Statistical analysis was performed with GraphPad Prism 6.01 software (GraphPad Software, Inc., La Jolla, CA, USA) using Student's two-tailed t-test. P<0.05 was considered to indicate a statistically significant difference.
The results of the RT-qPCR analyses are shown in Fig. 1. The results revealed that MCMV invaded the lung tissues, however it did not cause pulmonary fibrosis. The viral DNA loads in the salivary glands, spleen, liver and lungs were highest following inoculation for 3 days. Subsequent to this, the numbers gradually reduced and were maintained at a low level, which is similar the latent infection in humans.
Quantitative polymerase chain reaction analysis of the MCVC DNA load in different organs. (A) Salivary gland; (B) spleen; (C) liver; (D) lung; (N) control. Data are presented as the mean ± standard error of the mean from experiments repeated in triplicate. MCVC, murine cytomegalovirus.
Weight changes in the mice
Changes in the body weights of the mice are shown in Fig. 2. The results suggested that the weights of the mice decreased sharply following infection for 3 days, following which the weights recovered rapidly in the infected group. No significant differences were observed between the control group and infected group from 15 days post-infection.
Body weight changes of the mice MCVC, murine cytomegalovirus. Data are presented as the mean ± standard error of the mean from experiments repeated in triplicate.
Detection of TGF-β1 activity
The results of the analysis of TGF-β1 activity are shown in Fig. 3. It was found that the activity of TGF-β1 was higher in the MCMV+bleomycin group, compared with the activity of TGF-β1 in the bleomycin group and control group following treatment for 7 days. The activity reached the highest level following treatment for 14 days. These results suggested that the progression of fibrosis in the mice treated with MCMV+bleomycin was more rapid, compared with that in the control mice.
Activity of TGF-β1 in the treatment groups. Data are presented as the mean ± standard error of the mean from experiments repeated in triplicate. *P<0.05 vs. the bleomycin group. MCVC, murine cytomegalovirus; TGF-β1 transforming growth factor-β1.
Detection of histopathology
The results of the pathological detection are shown in Fig. 4. The results showed that the degree of pulmonary fibrosis was more marked in the MCMV+bleomycin group, compared with the bleomycin group following treatment for 7 and 14 days.
Results of pathological evaluation. Histopathological assessment using fluorescence microscopy was performed to evaluate tissues from the (A) control group, (B) MCMV infection group and (C) bleomycin group following treatment for 7 days; (D) MCMV+bleomycin group following treatment for 7 days. (E) Bleomycin group following treatment for 14 days. (F) MCMV+bleomycin group following treatment for 14 days. Magnification, ×40. MCVC, murine cytomegalovirus.
Western blot analysis of protein expression levels
The results of the western blot analysis are shown in Fig. 5. The results showed that the protein levels of Vimentin and phospho-SMAD2 increased following treatment with bleomycin and MCMV+bleomycin, whereas the protein levels of E-cadherin decreased following treatment with bleomycin and MCMV+bleomycin.
(A) Western blot analysis of the protein levels of Vimentin, p-SMAD2 and E-cadherin. (B) The intensity of the protein products was quantified. Data are presented as the mean ± standard error of the mean from three experiments. Results are expressed as relative expression following normalization to β-actin. N, control; A, bleomycin group; B, MCMV+bleomycin. MCMV, p-SMAD2, phosphorylated small mothers against decapentaplegic 2; MCVC, murine cytomegalovirus.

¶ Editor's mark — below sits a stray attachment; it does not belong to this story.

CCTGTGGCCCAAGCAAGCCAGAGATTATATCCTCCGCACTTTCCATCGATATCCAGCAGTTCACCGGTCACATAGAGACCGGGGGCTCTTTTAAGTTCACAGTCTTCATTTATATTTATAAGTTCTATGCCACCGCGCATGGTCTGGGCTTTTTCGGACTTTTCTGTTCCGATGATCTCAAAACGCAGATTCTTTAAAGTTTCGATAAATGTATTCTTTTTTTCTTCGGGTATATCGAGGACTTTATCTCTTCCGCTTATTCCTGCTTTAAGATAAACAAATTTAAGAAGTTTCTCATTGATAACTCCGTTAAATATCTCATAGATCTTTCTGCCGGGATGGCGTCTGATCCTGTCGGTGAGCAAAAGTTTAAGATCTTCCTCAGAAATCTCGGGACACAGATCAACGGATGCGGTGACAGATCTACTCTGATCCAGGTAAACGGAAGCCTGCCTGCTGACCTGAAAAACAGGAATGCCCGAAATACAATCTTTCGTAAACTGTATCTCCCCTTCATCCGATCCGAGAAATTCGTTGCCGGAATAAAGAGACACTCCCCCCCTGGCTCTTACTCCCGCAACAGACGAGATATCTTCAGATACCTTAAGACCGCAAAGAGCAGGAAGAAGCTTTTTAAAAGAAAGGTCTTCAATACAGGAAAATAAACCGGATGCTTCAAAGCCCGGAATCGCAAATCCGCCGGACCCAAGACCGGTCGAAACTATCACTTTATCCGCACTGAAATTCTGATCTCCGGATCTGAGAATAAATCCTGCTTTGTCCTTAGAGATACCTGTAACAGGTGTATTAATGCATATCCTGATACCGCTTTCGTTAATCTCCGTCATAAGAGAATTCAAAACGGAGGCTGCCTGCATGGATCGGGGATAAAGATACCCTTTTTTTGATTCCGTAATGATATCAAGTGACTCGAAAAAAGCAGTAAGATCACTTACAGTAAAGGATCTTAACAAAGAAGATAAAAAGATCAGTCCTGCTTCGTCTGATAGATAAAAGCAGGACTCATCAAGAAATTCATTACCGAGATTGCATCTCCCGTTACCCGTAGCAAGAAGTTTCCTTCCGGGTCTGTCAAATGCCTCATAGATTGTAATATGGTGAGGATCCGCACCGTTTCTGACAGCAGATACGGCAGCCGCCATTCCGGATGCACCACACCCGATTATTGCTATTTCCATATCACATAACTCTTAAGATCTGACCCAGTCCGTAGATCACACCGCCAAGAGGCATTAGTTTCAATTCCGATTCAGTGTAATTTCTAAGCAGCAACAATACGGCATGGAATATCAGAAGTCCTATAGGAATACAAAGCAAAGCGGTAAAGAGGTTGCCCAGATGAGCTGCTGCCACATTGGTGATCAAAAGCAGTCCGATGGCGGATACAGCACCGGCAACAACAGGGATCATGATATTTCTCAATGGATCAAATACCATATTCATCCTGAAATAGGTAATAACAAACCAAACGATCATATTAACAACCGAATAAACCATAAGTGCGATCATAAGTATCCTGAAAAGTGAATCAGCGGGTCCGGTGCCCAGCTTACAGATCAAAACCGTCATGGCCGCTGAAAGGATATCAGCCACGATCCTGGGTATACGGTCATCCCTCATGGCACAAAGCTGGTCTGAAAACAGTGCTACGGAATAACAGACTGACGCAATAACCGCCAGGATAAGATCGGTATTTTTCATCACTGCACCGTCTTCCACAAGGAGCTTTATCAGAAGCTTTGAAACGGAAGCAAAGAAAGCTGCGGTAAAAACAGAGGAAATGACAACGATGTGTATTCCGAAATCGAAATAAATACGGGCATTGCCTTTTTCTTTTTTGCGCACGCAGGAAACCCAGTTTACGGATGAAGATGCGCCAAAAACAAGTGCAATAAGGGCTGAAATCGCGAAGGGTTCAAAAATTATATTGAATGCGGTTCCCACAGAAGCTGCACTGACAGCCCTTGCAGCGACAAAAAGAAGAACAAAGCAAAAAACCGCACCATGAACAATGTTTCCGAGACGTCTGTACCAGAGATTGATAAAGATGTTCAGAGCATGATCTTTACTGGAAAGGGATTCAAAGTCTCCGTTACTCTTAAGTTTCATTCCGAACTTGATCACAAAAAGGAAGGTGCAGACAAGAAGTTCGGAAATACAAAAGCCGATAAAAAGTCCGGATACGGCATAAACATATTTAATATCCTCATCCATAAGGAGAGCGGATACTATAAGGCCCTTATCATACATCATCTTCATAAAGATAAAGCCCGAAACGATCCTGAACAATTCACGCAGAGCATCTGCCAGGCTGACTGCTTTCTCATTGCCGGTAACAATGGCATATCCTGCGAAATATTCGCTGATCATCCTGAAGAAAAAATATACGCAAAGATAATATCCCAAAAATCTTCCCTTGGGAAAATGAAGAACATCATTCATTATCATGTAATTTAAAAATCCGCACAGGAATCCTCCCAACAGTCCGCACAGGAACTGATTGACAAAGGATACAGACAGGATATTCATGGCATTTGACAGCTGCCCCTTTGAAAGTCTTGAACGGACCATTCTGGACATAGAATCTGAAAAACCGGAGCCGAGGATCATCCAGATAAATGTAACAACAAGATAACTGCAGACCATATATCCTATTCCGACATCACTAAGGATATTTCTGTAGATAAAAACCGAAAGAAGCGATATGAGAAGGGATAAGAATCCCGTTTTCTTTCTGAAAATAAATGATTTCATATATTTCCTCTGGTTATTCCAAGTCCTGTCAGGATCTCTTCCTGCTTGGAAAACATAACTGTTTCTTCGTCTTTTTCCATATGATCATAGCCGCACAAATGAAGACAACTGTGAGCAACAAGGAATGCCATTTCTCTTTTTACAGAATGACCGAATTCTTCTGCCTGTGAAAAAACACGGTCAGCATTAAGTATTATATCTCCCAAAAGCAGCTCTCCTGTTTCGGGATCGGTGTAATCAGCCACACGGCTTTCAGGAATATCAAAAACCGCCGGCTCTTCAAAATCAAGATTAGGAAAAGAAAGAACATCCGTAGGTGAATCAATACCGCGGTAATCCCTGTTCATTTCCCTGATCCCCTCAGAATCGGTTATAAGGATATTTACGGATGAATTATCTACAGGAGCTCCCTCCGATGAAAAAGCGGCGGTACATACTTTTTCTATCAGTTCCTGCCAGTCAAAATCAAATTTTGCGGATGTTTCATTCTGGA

The etiology of IPF remains to be elucidated. However, previous studies based on animal models of pulmonary fibrosis and lung tissues from patients with IPF have suggested a dynamic pathobiological process, involving excessive wound healing with chronic inflammation, apoptosis of epithelial and endothelial cells, mesenchymal cell proliferation and activation with the formation of fibroblasts/myofibroblasts foci, and excessive deposition of extracellular matrix resulting in destruction of the lung architecture and loss of lung functions (10). High throughput genomic profiling studies have characterized certain gene changes, which occur during the development of pulmonary fibrosis (9). During EMT, alveolar epithelial cells demonstrate loss of epithelial characteristics and cellular adhesions, develop changes in the actin cytoskeleton, induce the expression of fibrogenic molecules and acquire a migratory phenotype (11). These fibroblastoid alveolar epithelial cells are key contributors to pulmonary fibrosis, as the inhibition of TGF-β1-mediated EMT prevents and reverses experimentally induced pulmonary fibrosis in animal models (12,13).
Infection with HCMV is bimodal, occurring through vertical and horizontal transmission in early childhood and through sexual transmission in young adults. The viral loads in the bronchoalveolar lavage cells of patients with IPF and healthy volunteers are elevated, relative to the respective viral load in the blood leukocytes, suggesting that the lungs are important in the pathobiology of HCMV (14,15). The production of TGF-β1 can be induced by transient transfection with expression plasmids containing the HCMV immediate early 1 and 2 genes into fibroblasts and astrocytoma cells. In previous studies, increases in TGF-β1 were associated with the induction of TGF-β1 mRNA. However, the local effects of TGF-β1 are often controlled in vivo by activation of the extracellular latent form (16,17). In the present study, it was found that MCMV invaded the lungs, however it did not cause pulmonary fibrosis. The progression of fibrosis in the mice treated with MCMV+bleomycin was more rapid, compared with that in the control mice, and the degree of pulmonary fibrosis was more severe in the MCMV+bleomycin group, compared with the bleomycin group following treatment. The protein levels of EMT-associated genes, including Vimentin and phospho-SMAD2 were upregulated following treatment with MCMV+bleomycin. These results suggested that latent MCMV infection aggravated pulmonary fibrosis in the mouse model, possibly through the activation of TGF-β1.
In conclusion, the present study found that the presence of CMV may alter IPF in response to a well-defined trigger of pulmonary fibrosis, namely the chemical bleomycin. Latent MCMV infection may have aggravated pulmonary fibrosis in the mouse model through the activation of TGF-β1.